Workplace issues surrounding the introduction of technology were discussed at a CEO Breakfast held in the Sheraton Hotel Warsaw on 21 September 2018. Senior executives from BPCC member firms met to look to the future and consider the effects that new technologies, such as artificial intelligence (AI) and advanced robotics will have on the labour market. As at the CEO Breakfast held in Kraków the previous week, the premise underlying the discussion is the question whether the jobs displaced by technology will be made up for by falling demographic trends – or will those demographic effects exacerbate a skills miss-match.
Bringing together a panel of practitioners to consider the issues, two potential scenarios emerged. The panellists were Jarosław Czaja, founder and CEO of Future Processing, Artur Skiba, president of the board and CEO of Antal, and Przemysław Roth, director of operations, IAG Global Business Services.
Mr Roth, who had previously headed Rolls-Royce in Poland, explained how in manufacturing and in services, automation was displacing the more basic functions in the workplace. Looking at India, he said that each month, some 20,000 service-centre jobs were disappearing as AI takes over simpler tasks.
Mr Czaja agreed that AI will be able to do more than humans. He looked at AI’s ability to interpret images. Individual radiologists may be able to analyse thousands of images during their careers; an AI system can look at tens of millions, and providing the system has been taught what to look for, it can quickly become more accurate at screening than human experts.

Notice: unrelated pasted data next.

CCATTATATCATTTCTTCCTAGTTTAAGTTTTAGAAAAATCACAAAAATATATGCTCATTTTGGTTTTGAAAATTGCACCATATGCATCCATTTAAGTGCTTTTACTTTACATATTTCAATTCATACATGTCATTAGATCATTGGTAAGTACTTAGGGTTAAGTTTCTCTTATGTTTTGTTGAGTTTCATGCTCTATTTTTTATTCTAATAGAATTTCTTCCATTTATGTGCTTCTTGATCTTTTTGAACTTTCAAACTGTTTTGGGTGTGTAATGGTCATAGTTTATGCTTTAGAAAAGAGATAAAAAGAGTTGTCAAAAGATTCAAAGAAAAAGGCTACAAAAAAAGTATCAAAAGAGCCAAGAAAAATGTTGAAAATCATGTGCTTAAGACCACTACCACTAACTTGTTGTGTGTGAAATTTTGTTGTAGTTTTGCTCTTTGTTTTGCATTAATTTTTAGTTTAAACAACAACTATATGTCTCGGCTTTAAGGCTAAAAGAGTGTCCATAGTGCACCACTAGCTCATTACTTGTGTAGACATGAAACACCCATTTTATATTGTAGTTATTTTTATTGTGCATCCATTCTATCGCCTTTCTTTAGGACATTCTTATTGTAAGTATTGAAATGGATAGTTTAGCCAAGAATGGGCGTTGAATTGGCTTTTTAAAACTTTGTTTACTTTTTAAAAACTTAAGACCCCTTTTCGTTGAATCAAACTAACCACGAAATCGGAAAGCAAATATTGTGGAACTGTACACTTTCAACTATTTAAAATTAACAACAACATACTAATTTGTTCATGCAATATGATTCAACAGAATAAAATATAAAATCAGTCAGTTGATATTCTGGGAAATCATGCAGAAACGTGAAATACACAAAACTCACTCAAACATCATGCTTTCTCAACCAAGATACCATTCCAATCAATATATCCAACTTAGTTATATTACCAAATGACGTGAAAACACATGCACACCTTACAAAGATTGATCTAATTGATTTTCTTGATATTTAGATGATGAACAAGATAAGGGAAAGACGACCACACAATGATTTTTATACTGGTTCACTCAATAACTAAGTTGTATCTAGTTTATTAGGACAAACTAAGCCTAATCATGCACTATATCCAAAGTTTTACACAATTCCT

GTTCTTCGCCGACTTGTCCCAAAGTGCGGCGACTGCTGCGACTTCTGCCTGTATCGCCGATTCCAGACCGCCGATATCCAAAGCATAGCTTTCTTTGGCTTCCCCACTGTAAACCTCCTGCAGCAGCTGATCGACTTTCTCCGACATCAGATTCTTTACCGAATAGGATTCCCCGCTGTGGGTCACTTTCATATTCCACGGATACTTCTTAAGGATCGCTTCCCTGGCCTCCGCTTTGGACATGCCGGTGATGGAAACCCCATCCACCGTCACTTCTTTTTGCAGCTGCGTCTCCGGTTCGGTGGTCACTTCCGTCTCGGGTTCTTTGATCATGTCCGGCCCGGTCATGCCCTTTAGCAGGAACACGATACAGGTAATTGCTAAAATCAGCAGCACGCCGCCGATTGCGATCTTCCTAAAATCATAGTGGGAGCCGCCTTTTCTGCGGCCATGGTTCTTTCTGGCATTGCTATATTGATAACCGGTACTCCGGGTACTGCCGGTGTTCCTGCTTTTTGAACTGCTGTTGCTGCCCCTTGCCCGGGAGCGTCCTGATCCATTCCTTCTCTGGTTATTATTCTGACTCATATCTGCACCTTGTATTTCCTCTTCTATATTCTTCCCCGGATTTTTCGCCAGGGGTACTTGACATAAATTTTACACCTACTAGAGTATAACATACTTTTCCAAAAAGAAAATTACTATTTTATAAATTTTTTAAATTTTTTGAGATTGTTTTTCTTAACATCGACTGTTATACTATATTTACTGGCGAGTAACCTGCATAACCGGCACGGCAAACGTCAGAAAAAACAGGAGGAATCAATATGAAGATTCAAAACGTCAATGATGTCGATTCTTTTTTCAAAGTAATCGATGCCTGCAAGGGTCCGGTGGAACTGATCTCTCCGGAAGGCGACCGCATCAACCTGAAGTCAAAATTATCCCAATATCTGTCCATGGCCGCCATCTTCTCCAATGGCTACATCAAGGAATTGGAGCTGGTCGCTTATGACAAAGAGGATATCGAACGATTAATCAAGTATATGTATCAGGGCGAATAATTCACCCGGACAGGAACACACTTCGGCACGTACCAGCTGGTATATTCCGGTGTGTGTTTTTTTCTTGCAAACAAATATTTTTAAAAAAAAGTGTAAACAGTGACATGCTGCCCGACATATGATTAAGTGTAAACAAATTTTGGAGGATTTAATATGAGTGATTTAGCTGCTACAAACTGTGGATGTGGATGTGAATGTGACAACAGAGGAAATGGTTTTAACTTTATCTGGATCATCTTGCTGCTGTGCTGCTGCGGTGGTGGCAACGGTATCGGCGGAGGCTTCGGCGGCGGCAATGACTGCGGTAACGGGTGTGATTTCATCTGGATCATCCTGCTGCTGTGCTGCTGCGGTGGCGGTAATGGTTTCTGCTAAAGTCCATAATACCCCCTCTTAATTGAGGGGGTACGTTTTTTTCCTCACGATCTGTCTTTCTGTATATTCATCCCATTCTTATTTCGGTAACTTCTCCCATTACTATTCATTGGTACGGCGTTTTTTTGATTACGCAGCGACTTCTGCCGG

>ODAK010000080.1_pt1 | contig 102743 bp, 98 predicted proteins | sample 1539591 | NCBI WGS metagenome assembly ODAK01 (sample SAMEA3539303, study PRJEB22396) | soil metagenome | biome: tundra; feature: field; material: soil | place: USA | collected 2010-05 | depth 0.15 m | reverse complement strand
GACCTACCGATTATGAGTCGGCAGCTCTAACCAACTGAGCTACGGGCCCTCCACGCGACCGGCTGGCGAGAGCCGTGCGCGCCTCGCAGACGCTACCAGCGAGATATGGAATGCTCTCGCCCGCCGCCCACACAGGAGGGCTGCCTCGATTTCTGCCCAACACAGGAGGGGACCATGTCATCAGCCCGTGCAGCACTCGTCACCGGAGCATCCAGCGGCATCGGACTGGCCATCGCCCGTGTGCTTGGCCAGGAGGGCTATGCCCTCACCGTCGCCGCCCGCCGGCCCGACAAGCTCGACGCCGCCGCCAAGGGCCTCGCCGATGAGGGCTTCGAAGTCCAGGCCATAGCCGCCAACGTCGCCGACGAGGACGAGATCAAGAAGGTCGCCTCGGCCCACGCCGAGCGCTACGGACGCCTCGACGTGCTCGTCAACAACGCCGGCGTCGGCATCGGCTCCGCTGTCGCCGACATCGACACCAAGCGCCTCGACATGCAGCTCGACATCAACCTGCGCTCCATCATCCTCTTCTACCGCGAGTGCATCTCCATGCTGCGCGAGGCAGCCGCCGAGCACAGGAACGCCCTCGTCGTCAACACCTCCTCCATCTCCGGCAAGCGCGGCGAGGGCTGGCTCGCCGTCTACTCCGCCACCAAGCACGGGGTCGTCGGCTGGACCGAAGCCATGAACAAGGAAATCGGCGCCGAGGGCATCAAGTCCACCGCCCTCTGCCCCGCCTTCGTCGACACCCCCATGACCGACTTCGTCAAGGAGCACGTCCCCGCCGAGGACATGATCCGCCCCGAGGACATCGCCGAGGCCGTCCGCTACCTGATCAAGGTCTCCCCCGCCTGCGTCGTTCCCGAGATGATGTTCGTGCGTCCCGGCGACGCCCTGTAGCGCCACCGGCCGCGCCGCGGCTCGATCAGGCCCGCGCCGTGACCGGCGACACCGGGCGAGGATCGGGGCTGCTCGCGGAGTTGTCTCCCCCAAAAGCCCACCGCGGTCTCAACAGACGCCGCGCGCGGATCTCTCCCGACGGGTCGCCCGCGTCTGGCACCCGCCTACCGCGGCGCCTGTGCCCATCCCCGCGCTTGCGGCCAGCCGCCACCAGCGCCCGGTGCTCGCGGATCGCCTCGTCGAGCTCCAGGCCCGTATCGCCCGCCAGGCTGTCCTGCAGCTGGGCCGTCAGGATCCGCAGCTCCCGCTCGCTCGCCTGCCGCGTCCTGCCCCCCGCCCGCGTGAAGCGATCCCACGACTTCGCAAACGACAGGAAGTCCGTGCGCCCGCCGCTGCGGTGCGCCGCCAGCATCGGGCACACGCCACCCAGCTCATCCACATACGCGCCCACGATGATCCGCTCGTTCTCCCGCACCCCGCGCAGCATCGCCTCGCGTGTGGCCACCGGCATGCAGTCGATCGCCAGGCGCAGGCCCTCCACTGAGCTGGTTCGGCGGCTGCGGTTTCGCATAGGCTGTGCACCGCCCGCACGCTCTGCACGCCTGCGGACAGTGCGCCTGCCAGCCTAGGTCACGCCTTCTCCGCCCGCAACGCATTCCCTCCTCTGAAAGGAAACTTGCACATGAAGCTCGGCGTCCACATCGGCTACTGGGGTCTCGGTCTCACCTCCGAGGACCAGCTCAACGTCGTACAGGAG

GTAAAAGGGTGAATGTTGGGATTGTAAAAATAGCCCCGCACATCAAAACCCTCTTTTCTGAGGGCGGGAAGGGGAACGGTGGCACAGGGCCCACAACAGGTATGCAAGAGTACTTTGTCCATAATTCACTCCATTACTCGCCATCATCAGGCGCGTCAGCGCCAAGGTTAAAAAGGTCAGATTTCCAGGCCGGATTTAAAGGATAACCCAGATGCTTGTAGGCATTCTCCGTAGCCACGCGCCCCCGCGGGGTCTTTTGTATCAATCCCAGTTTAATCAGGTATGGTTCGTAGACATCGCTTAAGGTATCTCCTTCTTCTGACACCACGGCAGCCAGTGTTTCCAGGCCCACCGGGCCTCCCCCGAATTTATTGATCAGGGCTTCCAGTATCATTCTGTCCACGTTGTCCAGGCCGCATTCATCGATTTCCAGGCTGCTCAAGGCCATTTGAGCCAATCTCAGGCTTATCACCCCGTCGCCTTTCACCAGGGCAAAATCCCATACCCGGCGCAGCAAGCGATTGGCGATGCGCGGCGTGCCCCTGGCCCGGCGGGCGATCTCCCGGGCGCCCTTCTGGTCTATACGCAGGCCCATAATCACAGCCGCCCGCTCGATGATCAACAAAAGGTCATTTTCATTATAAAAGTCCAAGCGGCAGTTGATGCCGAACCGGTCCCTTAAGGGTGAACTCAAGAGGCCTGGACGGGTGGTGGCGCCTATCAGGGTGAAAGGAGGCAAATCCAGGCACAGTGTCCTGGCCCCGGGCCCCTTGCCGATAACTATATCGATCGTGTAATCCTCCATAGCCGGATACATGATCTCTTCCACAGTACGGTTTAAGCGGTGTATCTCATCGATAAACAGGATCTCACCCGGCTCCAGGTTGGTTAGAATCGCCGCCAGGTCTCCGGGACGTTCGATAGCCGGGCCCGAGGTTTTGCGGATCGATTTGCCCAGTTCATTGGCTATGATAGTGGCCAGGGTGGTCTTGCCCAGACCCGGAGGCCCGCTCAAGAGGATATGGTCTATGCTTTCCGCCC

Jobs – that remain – will prove to be more fulfilling, suggested Mr Skiba, who said that the mundane tasks will be first to be automated, leaving employees more time to focus on the tasks that require human intervention and analysis. The labour market expert emphasised that business need a clear and meaningful purpose to attract and retain employees, customers and partners in the decade ahead.
There was a big debate on the government’s role in shaping an education system – primary, secondary and tertiary. A need for the four key ministries – Education, Science & Higher Education, Digitisation and Enterprise & Technology – to work together would be crucial if Poland were to continue catching up with the world’s most advanced economies. Businesses should link up with local vocational schools and universities (in particular universities of technology) to have some input into the curriculum. This tends to differ across Poland, said Mr Roth, citing different experiences with different universities. Unless Polish schools and universities are providing graduates equipped with the skills employers will need in five, ten years’ time, the Polish labour market may not be able to meet the demand of a higher value-added economy.
Poland’s current education system, emphasising a five-year Master’s degree rather than a three-year Bachelor’s course, was criticised. Mr Czaja said that most programmers that Future Processing employed already had most of the critical maths skills needed for coding early on, and the two additional years spent gaining a Master’s degree would be better spent working in business, acquiring practical experience.
Whereas rote learning is needed in the primary and secondary levels, by the time young people get to university they need to be able to think critically and solve problems, rather than merely memorise the words of their professors.
Elżbieta Pełka, founder and general manager of Pełka Creative, and founder of the Polish National Sales Awards, spoke about the future of the sales industry, where ethical practice will become a key differentiator in a world where algorithms connect consumer needs to goods and services. The human aspects of sales, the soft skills associated with listening to customer concerns, will also need to be developed to a higher level.
The breakfast event ended with the opportunity for participants to have one-to-one discussions among themselves and share insights about the issues covered.